The European Court of Justice defines the “dominant position” as the firm’s “the ability to behave independently of its competitors, customers, suppliers and, ultimately, the final consumer.” Does this definition make good economic sense? How should it be interpreted in the light of economic theory?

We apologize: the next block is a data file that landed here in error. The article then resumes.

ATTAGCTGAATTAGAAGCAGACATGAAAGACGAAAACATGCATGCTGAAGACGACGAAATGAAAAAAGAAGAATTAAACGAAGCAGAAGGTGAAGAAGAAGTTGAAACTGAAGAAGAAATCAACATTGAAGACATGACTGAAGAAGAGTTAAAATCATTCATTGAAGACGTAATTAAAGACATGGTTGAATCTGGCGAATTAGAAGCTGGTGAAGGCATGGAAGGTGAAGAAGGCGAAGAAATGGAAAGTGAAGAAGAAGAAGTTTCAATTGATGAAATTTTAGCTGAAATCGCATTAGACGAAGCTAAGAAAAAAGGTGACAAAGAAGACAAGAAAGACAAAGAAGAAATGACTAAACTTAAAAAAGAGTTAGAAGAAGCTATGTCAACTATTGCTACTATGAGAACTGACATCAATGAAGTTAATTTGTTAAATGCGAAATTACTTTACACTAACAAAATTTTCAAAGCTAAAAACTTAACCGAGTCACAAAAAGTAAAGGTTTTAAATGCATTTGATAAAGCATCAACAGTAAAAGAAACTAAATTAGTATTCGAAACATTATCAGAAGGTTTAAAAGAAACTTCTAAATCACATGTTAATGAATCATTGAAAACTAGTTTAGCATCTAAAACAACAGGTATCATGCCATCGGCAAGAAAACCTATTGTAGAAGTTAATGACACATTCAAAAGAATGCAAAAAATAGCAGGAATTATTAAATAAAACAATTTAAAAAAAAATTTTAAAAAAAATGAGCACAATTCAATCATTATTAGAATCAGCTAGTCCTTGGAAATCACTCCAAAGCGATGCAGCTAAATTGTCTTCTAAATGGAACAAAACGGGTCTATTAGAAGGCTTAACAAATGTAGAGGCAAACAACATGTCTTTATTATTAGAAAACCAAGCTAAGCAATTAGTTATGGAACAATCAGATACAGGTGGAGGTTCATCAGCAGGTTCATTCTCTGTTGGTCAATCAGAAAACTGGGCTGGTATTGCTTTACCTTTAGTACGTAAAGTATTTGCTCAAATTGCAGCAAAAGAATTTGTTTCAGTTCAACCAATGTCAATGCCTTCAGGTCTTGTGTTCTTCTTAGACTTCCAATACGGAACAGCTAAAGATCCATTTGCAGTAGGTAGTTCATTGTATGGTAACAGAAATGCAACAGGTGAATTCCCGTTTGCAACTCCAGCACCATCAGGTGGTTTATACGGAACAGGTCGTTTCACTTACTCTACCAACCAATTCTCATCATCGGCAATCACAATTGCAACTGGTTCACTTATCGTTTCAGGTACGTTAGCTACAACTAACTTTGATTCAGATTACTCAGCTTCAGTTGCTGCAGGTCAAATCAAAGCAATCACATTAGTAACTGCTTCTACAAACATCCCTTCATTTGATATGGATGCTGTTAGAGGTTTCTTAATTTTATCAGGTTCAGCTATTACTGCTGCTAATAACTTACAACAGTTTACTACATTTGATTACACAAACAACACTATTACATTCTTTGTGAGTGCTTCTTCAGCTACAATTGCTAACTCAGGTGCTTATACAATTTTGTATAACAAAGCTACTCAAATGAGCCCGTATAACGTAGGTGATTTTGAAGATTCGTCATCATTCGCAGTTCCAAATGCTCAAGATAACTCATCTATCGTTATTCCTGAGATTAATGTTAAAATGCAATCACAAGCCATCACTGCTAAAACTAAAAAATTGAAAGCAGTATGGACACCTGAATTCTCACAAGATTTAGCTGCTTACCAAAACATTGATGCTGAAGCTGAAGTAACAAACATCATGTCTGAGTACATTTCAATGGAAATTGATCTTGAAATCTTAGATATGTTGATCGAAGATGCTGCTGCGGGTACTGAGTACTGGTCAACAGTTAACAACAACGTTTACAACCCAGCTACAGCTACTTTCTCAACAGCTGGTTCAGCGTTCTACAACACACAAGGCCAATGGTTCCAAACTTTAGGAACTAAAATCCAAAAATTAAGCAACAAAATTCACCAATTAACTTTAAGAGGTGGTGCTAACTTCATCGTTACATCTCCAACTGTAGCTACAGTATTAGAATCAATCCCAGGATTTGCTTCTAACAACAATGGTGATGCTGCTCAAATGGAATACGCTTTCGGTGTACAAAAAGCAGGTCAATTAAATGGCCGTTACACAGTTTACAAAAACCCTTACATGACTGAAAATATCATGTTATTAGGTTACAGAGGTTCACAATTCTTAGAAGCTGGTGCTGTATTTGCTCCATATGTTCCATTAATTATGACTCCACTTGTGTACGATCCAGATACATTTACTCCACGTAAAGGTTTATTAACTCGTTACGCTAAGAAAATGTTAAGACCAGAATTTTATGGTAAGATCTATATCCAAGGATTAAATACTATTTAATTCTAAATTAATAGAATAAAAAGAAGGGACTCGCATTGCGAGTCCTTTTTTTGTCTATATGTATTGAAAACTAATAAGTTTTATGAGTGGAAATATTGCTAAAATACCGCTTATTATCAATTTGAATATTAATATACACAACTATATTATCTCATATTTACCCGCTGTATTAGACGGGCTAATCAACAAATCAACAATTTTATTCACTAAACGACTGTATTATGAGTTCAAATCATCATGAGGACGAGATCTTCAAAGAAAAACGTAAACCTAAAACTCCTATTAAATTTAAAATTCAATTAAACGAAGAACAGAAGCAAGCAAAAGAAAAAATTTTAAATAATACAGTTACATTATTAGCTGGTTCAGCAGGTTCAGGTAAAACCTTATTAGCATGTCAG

This definition makes some economic sense if a firm is operating as a monopoly. This means that they are the only seller of the product and can determine either price to the consumer or quantity of the product provided but not both simultaneously. In this scenario, customers will still buy from them and business objectives are maintained (maximising profit). The demand for their good will be quite inelastic as they are the sole provider of the product and also if there are no close substitutes. However, the definition is contradictory because if the firm’s suppliers raise their prices, this increases costs of production to the firm and they pass this price rise onto the consumer. If the consumer’s willingness to pay is not increasing with price, then demand objectives for the product falls resulting in possibly less profit   thus missing business objectives. If the firms are in different markets (ie oligopoly or perfect competition) then this definition doesn’t make sense because there is perfect market knowledge and ease of entry and exit in perfect competition so firms cant act independently as they control price and in oligopoly, firms must watch each other so as not to overproduce and miss out on profit. Ultimately, the definition doesn’t make that much economic sense as all market agent’s actions are influenced by what the others do. In light of economic theory, I think the statement should be interpreted as one sided because it is a basic, generic definition that has not taken into account market situations, consumer willingness to pay, business cycles, public finances, tax levels and a wide range of other economic variables.